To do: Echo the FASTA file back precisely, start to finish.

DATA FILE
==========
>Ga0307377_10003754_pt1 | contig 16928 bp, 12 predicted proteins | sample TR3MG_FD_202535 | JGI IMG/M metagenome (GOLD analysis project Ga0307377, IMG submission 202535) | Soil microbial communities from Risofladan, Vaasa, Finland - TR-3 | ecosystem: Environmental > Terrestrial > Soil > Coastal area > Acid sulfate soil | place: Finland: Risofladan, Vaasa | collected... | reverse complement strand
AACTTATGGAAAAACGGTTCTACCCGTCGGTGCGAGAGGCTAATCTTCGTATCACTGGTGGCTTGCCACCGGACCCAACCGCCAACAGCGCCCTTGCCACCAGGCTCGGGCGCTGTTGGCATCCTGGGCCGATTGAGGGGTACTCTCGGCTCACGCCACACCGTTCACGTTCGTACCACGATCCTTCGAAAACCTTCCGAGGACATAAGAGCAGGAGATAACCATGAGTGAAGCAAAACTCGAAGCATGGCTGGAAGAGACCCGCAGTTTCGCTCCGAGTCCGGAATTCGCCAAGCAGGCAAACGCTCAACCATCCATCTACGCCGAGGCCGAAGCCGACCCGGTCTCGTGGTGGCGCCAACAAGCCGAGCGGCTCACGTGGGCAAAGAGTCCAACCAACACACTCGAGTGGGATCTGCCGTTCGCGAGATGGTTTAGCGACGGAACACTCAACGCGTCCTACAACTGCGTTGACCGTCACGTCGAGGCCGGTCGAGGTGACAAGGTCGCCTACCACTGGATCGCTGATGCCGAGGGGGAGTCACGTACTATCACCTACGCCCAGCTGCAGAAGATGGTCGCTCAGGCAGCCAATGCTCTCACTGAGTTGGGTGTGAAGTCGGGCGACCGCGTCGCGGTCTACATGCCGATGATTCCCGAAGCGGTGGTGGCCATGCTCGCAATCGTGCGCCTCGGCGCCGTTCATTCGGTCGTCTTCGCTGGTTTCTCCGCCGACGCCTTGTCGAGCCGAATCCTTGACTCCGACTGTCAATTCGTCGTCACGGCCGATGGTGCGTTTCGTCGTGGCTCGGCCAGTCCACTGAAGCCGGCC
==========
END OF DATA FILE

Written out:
>Ga0307377_10003754_pt1 | contig 16928 bp, 12 predicted proteins | sample TR3MG_FD_202535 | JGI IMG/M metagenome (GOLD analysis project Ga0307377, IMG submission 202535) | Soil microbial communities from Risofladan, Vaasa, Finland - TR-3 | ecosystem: Environmental > Terrestrial > Soil > Coastal area > Acid sulfate soil | place: Finland: Risofladan, Vaasa | collected... | reverse complement strand
AACTTATGGAAAAACGGTTCTACCCGTCGGTGCGAGAGGCTAATCTTCGTATCACTGGTGGCTTGCCACCGGACCCAACCGCCAACAGCGCCCTTGCCACCAGGCTCGGGCGCTGTTGGCATCCTGGGCCGATTGAGGGGTACTCTCGGCTCACGCCACACCGTTCACGTTCGTACCACGATCCTTCGAAAACCTTCCGAGGACATAAGAGCAGGAGATAACCATGAGTGAAGCAAAACTCGAAGCATGGCTGGAAGAGACCCGCAGTTTCGCTCCGAGTCCGGAATTCGCCAAGCAGGCAAACGCTCAACCATCCATCTACGCCGAGGCCGAAGCCGACCCGGTCTCGTGGTGGCGCCAACAAGCCGAGCGGCTCACGTGGGCAAAGAGTCCAACCAACACACTCGAGTGGGATCTGCCGTTCGCGAGATGGTTTAGCGACGGAACACTCAACGCGTCCTACAACTGCGTTGACCGTCACGTCGAGGCCGGTCGAGGTGACAAGGTCGCCTACCACTGGATCGCTGATGCCGAGGGGGAGTCACGTACTATCACCTACGCCCAGCTGCAGAAGATGGTCGCTCAGGCAGCCAATGCTCTCACTGAGTTGGGTGTGAAGTCGGGCGACCGCGTCGCGGTCTACATGCCGATGATTCCCGAAGCGGTGGTGGCCATGCTCGCAATCGTGCGCCTCGGCGCCGTTCATTCGGTCGTCTTCGCTGGTTTCTCCGCCGACGCCTTGTCGAGCCGAATCCTTGACTCCGACTGTCAATTCGTCGTCACGGCCGATGGTGCGTTTCGTCGTGGCTCGGCCAGTCCACTGAAGCCGGCC